Another Taiwan government policy with the potential to disrupt supply chains is redundant taxation on transactions involving drop shipping, an approach adopted by many companies in the semiconductor industry to reduce costs and lead times. In AmCham’s 2022 Taiwan White Paper, the organization’s Tax Committee notes that “if a foreign company ships products from a contract manufacturer in Taiwan directly to its foreign customers, the transaction is deemed a Taiwan sale and subject to local income tax, even if the sale is actually completed overseas while the goods are in Taiwan.”

This approach, the committee says, differs from those of other jurisdictions in the supply chain, could raise concerns of double taxation on drop-shipped goods, and has changed the logistics decisions of foreign companies operating in Taiwan. Furthermore, it “not only greatly reduces logistics efficiency and unnecessarily increases transportation costs and the carbon footprint, but also exacerbates the chip shortage problem faced by customers and the industry.”

In Taiwan, there is also considerable anxiety regarding the most basic of inputs – electricity and water – says John Lee, managing director of Merck Group Taiwan. “The consistency and quality of the supply of power and water will be very crucial to overall industry development,” he says, given that the industry requires vast quantities of both, and demand is rising faster than the government anticipated. Last year’s drought was a wake-up call for the industry, as were the multiple rolling blackouts that have occurred since last May, as well as record-breaking electricity usage that is straining the state-owned Taiwan Power Co.’s reserve capacity. Delays in building a liquefied natural gas terminal and in expanding offshore wind capacity, combined with the government’s plans to end the use of nuclear power by 2025 and to shutter some coal units at the Taichung Power Plant, suggest that supply will be tight for the foreseeable future.

Another basic input is talent; the industry is in dire need of qualified people who can perform semiconductor research and development and design – not just on the chips themselves but also in the processes used along the supply chain. Those interviewed for this article all cited talent acquisition as a major challenge.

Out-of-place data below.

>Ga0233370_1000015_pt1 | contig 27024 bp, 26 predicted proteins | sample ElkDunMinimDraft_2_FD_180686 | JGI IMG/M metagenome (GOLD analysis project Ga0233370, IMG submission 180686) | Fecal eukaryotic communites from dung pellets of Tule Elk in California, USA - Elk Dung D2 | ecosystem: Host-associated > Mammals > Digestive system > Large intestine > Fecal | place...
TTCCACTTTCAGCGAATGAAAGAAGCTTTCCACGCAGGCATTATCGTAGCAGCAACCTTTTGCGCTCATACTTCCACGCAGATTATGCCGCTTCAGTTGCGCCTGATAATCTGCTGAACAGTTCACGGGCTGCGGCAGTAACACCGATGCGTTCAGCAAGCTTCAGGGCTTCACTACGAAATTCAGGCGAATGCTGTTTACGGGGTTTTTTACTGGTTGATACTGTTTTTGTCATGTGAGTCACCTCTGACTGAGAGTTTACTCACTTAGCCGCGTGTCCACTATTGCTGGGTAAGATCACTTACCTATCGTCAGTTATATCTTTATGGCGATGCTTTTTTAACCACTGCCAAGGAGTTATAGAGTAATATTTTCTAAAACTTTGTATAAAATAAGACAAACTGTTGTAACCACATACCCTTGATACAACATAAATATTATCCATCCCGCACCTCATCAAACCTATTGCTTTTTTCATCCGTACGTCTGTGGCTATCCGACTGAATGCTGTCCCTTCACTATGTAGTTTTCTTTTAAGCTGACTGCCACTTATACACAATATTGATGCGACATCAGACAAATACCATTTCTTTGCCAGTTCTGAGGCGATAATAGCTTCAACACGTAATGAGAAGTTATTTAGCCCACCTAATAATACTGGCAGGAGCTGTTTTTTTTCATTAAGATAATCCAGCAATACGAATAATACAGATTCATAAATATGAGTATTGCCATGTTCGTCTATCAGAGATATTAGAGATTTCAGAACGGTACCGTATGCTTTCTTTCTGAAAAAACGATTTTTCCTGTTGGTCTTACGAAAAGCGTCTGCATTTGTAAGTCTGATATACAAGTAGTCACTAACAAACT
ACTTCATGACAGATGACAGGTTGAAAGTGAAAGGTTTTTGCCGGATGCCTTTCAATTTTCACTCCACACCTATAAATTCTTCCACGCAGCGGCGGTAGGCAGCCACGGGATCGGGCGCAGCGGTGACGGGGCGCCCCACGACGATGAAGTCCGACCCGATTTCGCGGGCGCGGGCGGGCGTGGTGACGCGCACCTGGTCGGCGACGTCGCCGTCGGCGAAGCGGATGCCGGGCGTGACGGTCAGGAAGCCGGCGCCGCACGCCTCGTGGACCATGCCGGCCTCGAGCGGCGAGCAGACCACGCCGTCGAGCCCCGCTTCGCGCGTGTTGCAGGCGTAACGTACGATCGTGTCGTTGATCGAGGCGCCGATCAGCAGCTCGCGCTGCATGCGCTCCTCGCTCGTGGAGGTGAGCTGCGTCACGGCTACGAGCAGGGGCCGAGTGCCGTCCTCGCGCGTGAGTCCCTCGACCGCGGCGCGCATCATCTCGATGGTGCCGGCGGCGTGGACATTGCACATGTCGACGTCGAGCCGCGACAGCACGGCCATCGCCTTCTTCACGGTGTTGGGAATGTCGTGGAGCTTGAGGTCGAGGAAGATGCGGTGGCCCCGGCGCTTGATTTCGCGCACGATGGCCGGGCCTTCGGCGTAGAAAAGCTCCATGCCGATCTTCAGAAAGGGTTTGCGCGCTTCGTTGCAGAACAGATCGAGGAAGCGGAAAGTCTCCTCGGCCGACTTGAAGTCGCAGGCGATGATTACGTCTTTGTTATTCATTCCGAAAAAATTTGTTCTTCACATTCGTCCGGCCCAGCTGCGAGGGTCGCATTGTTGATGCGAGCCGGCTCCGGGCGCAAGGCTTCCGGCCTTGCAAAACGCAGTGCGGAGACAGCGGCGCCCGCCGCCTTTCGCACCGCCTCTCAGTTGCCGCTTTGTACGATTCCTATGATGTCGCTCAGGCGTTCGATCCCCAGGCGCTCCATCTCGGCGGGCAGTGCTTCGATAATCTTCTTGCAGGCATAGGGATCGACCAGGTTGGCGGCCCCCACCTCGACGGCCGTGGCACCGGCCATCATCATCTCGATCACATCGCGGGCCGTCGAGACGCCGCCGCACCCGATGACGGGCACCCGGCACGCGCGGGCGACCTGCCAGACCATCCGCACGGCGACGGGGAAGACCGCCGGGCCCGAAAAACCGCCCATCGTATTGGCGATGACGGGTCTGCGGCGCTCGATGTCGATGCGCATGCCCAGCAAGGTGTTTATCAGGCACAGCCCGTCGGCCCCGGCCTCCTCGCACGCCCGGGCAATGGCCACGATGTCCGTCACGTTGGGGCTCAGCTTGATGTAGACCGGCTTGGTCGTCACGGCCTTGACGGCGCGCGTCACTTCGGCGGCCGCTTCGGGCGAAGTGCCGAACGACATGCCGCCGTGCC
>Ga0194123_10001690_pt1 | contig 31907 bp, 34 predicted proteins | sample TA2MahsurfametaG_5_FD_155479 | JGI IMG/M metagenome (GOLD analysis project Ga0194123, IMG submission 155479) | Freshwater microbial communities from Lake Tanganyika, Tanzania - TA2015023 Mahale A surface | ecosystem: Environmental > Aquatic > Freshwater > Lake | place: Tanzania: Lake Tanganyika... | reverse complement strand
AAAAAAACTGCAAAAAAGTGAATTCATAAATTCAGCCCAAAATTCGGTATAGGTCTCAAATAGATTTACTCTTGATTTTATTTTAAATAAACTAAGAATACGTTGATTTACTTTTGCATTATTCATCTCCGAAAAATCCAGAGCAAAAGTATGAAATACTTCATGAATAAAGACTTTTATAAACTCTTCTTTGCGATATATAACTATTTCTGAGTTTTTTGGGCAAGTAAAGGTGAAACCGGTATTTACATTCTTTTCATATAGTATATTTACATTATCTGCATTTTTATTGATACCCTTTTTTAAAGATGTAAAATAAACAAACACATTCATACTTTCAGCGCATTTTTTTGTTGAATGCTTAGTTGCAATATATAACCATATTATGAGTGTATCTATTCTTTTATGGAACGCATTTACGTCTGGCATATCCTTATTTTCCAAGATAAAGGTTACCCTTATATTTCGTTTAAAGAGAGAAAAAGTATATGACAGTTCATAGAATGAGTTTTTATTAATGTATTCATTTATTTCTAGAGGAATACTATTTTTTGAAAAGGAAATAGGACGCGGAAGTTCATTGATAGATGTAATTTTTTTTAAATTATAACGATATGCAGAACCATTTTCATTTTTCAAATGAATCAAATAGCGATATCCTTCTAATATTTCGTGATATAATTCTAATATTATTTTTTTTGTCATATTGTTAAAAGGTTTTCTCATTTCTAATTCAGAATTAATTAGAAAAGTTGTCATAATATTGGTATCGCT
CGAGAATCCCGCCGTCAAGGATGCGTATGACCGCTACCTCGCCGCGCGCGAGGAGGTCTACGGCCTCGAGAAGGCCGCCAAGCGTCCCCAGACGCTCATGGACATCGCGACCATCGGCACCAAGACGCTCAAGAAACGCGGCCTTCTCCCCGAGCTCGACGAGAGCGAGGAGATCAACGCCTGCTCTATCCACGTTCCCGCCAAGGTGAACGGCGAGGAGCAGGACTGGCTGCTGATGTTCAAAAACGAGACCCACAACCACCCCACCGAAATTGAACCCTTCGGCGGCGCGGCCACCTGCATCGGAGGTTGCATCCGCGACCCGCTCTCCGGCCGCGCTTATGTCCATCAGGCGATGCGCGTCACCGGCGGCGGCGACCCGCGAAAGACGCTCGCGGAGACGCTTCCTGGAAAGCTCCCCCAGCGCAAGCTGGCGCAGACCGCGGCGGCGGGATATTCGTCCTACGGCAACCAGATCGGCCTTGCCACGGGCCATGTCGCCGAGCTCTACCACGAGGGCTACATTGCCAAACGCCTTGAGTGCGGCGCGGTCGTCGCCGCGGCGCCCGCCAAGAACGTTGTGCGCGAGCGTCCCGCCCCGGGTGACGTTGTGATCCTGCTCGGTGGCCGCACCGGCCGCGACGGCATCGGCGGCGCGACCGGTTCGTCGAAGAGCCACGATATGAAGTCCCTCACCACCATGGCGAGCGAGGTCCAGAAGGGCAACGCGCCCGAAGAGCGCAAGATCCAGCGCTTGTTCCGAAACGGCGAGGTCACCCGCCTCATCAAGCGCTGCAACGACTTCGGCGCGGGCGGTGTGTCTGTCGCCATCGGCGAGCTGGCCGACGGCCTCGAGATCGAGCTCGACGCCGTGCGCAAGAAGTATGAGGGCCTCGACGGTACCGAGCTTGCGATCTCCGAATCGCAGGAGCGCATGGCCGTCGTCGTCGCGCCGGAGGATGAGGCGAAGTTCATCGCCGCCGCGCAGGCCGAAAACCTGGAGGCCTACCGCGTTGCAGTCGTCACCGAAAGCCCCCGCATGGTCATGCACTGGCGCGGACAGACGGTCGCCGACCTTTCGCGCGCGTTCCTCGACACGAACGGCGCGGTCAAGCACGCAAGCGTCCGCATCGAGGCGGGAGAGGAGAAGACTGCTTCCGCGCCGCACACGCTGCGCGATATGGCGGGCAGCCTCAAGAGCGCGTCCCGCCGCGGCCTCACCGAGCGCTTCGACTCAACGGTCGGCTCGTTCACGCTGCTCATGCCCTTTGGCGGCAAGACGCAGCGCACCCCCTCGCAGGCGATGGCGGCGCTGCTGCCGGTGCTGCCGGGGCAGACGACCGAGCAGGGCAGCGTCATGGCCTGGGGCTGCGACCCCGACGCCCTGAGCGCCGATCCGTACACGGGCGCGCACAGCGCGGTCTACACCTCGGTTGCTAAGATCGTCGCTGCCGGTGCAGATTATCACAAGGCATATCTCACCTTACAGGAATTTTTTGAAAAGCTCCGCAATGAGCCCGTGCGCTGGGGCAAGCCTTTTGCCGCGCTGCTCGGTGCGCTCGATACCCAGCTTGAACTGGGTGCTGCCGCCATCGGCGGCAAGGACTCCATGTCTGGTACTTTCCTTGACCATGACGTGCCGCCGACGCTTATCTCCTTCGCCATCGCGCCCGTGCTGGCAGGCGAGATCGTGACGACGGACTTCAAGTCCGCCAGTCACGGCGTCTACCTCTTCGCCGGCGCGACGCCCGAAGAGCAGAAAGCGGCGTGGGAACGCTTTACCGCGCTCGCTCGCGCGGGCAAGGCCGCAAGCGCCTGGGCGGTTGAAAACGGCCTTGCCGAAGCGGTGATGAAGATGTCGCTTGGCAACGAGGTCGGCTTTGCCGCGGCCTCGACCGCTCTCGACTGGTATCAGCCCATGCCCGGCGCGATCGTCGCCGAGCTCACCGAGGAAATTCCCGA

In May, the Taiwan Semiconductor Manufacturing Co. (TSMC) announced plans to hire more than 8,000 personnel, while in June U.S.-based memory chipmaker Micron, already Taiwan’s largest foreign employer with around 10,000 employees, announced plans to add a further 2,000 to its ranks. And it’s not just the foundries that are hiring, but many companies along the supply chain. ASE Technology, the world’s largest IC packaging and testing services provider, last September announced plans to hire over 2,000 staff for its Kaohsiung production base.

Merck, which plays an essential role in the semiconductor supply chain and participates in all seven critical front- and back-end unit operations – patterning, deposition, planarization, etching, cleaning, doping, and packaging – in December announced a NT$17 billion (US$568 million) expansion plan that includes adding 400 new staff. The demand for talent across the entire industry – which generated NT$4 trillion in output value last year in Taiwan – is enormous.

The government is aware of the industry’s talent needs and has set up four dedicated colleges in partnership with industry heavyweights at local universities around Taiwan. Such a measure, while helpful, will likely not be enough, as Taiwan’s declining birthrate is expected to cause a sharp drop in university enrollments in the coming years. As the White Paper points out, more qualified foreigners will need to be brought in to fill the gap. Given that the shortage of skilled and qualified professionals extends globally, targeting students from abroad to train locally in Taiwan will also need to be a priority.